No drilling required http://www.streetortrack.com/Tubular-Upper-Roller-Control-Arms-pr-24440.html

Pm for more details if you like, I have them installed on 2 cars


Well, new update: I had to move the mounting holes for the UCA's up 1/2". These control arms are made for 1967-1973 Mustangs, and the extra bracket in our cars is supposedly not always in the same locations, so the 1 3/8" drop may not be correct for all of our cars. Global west told me to weld the holes closed and move the holes up 1/2" from the center of the drop hole, that the UCA's are supposed to sit in the bottom of the UCA relief wells as low as they will go without interference. Sounds like some of us will get lucky with the template position, but some of us won't!!:huh:

I had a feeling looking at your pics that the lower holes weren't going to work properly with out further modification. I wonder why they spec a 1-3/8" drop vs the 1" ? Possibly the angle of the ball joint on the arm ? Well after removing a 1/2" your gonna be more in spec to the 1"

LOVE OF BEAUTY IS TASTE..THE CREATION OF BEAUTY IS ART

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Omie01,

 

I with MeZapU on the Shelby drop. I thought Ford had built that in when they designed the 71- 73 Mustangs? Anyway, cannot wait to hear what the results are once your mustang is road worthy again.

 

mustang7173

Thanks,

mustang7173 🇺🇸

"Courage is being scared to death but saddling up anyway" -- John Wayne

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I did move them up the 1/2" last night and now everything is working fine!! Pics to come soon, I wanna get the springs and such in before posting all the pics so I can complete the saga!! Thanks for your interest!!:D

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Ok, after getting the UCA holes where they needed to be, the next step was lower control arms, the were pretty straight forward. You do install them with the eccentric bolts first, after the car gets aligned, you slip out the eccentric bolts, (if you opted for alignment locks) and install alignment locks. I just greased the ends and put them in the same location the old LCA's were in.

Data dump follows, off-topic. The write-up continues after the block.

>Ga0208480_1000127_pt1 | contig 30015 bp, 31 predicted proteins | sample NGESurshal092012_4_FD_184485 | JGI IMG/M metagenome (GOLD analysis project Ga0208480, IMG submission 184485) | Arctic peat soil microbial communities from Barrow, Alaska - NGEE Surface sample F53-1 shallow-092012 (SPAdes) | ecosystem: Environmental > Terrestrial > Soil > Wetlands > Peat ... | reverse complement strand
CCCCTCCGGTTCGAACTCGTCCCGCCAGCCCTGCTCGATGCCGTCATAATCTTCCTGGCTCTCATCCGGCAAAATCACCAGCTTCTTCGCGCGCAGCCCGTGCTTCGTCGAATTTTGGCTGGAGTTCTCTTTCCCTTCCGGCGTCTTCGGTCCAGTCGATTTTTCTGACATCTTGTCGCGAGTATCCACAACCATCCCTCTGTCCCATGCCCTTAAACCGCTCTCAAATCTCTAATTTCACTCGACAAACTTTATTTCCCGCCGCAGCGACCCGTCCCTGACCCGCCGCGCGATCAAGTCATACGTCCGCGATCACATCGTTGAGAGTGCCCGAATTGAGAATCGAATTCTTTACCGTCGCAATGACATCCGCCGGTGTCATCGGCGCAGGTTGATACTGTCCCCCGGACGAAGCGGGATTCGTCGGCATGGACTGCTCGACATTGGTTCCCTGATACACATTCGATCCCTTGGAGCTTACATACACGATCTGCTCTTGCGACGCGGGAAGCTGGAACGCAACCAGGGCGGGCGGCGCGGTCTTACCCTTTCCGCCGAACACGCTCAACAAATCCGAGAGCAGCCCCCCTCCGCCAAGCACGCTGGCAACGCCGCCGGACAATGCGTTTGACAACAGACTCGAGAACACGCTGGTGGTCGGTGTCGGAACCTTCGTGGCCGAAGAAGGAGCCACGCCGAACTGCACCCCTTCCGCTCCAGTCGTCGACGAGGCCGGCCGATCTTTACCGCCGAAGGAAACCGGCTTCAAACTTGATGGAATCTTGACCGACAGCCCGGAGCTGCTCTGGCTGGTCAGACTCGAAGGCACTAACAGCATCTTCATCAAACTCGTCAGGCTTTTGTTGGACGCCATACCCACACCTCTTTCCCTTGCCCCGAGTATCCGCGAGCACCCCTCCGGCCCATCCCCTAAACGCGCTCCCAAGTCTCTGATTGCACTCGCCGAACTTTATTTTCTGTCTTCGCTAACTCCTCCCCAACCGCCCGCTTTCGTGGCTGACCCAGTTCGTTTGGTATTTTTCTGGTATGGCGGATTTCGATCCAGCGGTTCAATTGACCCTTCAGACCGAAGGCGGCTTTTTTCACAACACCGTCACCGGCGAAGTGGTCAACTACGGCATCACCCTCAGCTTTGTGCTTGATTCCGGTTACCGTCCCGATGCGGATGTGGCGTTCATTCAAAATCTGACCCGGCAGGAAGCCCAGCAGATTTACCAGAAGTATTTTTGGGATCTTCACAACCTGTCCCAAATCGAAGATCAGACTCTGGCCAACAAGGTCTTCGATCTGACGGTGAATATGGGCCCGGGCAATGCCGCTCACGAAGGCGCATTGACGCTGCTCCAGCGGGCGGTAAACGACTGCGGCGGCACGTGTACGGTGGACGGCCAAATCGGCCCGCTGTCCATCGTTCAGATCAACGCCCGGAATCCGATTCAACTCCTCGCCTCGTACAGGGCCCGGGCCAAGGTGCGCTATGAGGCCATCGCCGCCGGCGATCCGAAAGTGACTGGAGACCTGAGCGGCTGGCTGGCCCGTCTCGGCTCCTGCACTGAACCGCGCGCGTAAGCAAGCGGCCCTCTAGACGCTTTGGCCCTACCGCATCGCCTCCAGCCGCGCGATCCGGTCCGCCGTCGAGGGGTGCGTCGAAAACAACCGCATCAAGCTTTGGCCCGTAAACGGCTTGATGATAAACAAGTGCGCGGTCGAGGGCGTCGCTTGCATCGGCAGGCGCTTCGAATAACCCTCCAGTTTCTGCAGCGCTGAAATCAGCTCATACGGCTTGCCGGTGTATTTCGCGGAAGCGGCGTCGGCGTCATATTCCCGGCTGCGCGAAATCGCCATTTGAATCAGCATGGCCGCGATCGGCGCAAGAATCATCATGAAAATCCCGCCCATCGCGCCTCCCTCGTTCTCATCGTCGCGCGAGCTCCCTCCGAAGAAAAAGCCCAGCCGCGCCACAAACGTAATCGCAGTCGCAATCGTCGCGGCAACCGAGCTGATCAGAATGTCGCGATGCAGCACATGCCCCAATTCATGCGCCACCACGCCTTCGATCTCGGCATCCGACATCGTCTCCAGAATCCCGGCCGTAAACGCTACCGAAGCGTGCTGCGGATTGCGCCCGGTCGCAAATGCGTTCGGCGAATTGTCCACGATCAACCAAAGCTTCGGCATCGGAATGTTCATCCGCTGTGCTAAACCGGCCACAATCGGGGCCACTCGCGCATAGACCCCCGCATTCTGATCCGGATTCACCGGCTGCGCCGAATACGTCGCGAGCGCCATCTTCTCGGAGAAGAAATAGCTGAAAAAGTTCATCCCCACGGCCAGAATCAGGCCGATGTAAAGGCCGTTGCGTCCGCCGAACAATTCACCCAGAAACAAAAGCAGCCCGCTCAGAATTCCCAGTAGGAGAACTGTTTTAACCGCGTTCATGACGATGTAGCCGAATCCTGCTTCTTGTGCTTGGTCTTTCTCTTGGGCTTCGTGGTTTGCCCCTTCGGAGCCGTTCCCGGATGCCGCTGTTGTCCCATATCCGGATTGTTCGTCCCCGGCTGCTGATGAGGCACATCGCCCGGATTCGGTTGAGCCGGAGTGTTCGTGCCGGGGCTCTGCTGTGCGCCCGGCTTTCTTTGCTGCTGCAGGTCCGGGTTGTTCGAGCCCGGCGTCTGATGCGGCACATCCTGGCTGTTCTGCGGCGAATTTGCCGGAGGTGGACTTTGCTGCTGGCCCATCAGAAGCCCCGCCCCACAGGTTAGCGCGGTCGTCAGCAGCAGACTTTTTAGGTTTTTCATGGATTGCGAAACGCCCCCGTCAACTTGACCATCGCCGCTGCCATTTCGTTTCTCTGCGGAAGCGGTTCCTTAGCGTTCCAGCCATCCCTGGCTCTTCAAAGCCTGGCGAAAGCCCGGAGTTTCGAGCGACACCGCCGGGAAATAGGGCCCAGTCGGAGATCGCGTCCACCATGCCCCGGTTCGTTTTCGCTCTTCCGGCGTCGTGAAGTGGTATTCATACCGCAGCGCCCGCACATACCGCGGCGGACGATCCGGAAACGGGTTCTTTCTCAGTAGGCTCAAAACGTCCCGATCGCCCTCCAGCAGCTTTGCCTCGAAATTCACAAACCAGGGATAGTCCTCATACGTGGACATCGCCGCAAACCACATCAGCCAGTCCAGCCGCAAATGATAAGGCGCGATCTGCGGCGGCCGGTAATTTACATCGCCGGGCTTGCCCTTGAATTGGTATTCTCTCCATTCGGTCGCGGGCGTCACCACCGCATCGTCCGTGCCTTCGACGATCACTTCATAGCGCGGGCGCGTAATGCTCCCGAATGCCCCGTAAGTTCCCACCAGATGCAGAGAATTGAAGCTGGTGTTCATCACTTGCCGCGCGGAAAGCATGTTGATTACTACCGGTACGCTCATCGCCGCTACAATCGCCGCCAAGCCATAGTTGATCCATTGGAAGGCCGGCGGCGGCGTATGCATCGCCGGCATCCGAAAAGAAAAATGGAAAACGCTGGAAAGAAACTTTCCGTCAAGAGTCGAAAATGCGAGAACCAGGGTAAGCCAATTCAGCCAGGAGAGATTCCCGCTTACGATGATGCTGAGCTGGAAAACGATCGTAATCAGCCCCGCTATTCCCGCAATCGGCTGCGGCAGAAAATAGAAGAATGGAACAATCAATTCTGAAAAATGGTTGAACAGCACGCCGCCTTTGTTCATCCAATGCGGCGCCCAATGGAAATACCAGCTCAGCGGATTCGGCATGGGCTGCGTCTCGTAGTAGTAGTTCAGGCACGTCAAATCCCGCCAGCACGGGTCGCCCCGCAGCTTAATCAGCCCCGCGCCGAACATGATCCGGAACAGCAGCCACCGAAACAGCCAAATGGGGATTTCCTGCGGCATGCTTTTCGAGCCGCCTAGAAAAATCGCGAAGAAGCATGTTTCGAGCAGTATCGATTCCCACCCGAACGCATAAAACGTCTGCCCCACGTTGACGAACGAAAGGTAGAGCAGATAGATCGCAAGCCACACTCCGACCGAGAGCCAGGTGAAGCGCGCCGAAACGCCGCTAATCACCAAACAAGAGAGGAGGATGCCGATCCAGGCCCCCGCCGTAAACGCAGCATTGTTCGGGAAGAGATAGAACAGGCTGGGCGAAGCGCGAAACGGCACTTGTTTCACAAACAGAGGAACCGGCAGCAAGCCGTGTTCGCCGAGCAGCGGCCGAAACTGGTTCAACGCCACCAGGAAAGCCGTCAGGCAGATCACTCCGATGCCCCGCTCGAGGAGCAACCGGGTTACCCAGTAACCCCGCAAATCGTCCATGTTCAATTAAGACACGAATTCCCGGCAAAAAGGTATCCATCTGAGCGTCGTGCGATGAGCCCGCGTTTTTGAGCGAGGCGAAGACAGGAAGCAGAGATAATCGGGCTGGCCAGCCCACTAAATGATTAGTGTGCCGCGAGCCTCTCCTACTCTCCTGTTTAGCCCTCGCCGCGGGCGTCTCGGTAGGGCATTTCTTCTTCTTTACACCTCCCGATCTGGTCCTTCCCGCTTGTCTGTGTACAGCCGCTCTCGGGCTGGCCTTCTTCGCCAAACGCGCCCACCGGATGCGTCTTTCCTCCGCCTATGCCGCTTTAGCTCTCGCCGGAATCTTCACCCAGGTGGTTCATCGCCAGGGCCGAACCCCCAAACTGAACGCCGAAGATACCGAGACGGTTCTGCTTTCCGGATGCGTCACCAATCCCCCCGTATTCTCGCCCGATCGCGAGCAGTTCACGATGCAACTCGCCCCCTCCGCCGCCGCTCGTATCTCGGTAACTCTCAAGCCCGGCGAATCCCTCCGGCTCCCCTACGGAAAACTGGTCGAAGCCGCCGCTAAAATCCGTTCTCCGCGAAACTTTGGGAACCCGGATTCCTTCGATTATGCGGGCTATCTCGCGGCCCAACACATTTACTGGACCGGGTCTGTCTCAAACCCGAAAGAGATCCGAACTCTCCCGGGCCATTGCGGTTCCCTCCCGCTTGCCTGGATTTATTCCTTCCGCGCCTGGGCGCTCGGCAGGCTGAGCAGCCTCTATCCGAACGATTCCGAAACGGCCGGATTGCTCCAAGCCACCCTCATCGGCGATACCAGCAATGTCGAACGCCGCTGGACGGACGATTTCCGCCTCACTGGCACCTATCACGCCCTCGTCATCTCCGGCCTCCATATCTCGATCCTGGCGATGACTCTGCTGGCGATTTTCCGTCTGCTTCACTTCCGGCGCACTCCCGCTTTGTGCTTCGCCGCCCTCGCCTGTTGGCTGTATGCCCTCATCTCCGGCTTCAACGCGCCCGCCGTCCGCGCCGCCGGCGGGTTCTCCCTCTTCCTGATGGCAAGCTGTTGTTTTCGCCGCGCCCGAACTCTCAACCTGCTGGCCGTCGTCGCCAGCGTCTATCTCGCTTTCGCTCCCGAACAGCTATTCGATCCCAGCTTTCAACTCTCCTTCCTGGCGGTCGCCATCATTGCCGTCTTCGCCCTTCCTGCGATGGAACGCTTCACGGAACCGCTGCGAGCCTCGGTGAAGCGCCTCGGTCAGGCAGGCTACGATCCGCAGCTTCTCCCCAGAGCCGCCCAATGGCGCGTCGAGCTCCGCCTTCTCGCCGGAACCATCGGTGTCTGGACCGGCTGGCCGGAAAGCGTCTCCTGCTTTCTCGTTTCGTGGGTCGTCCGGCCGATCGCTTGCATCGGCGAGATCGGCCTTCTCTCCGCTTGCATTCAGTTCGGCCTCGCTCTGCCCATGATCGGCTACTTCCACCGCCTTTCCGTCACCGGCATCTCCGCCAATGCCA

Next were the LCA struts, again pretty straight forward. A few things to remember: The 71-73 mustang have a left and right side, on the clevis side the radius on the bracket goes down, (it only fit one way). On my car the little centering ring was almost a press fit, so I tapped mine it with a soft blow hammer and just ran the threaded rod through. Note: The nut supplied with these is a 38mm and has to be torqued to 120 ft lbs. Be ready to spend $20 on a socket you will never need again in your life!! The other side attaches to the LCA, these bolts are a snug fit!! Do not fully tighten the strut to LCA bolts yet, one of the holes on the strut is an oval to assist with alignment movement, One down side: you cannot drive the car until the alignment has been done, so be ready to trailer it to an alignment shop when everything is done!!


At this point I attached the front sway bar, and installed the spindle. The sway bar helps hold the LCA up while trying to get spindle to attach to UCA. There is a small spacer that goes on top of the lower portion of your spindle for the LCA connection to take up some room for the castle nut to locate properly, don't forget it!!


Next was the UCA and coil springs. I made an aluminum plate mod for my spring compressor so I could just pull the springs up enough to install the UCA's while the spring was compressed up into the shock tower, At this point I torqued the UCA's to 80ft. lbs. Once the UCA was high enough to get the spindle attached I let the springs down making sure the spring toes were against the stops. Remember if you are using stock spring perches the spring toes have to be to the outside, Polyurethane or bearing saddles, toe to the inside according to the instructions. I then torqued upper and lower spindle nut to 65 ft. lbs. And installed coil spring covers.


DSCI0116.thumb.JPG.bde4f9c0cda9a14ca67f768e51102e7b.JPGThen finished up with rotor stone guards and rotors!

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OK, One more thing I just noticed this morning while I was installing the shocks. I noticed that the roller spring perch was just touching the inside tube of the UCA's. I did some research on this and there is a different company that warns about this if your using aftermarket spring perches, they say to grind an eighth inch off of the inside (toe side) of the perch to make sure the spring saddle does not interfere with the UCA tube. So anybody doing this install make sure the spring saddle articulates completely through its range of motion without hitting the UCA tubes. I wish Global west would say something about this in their literature. But at least now we have the info here!! Hope this helps!!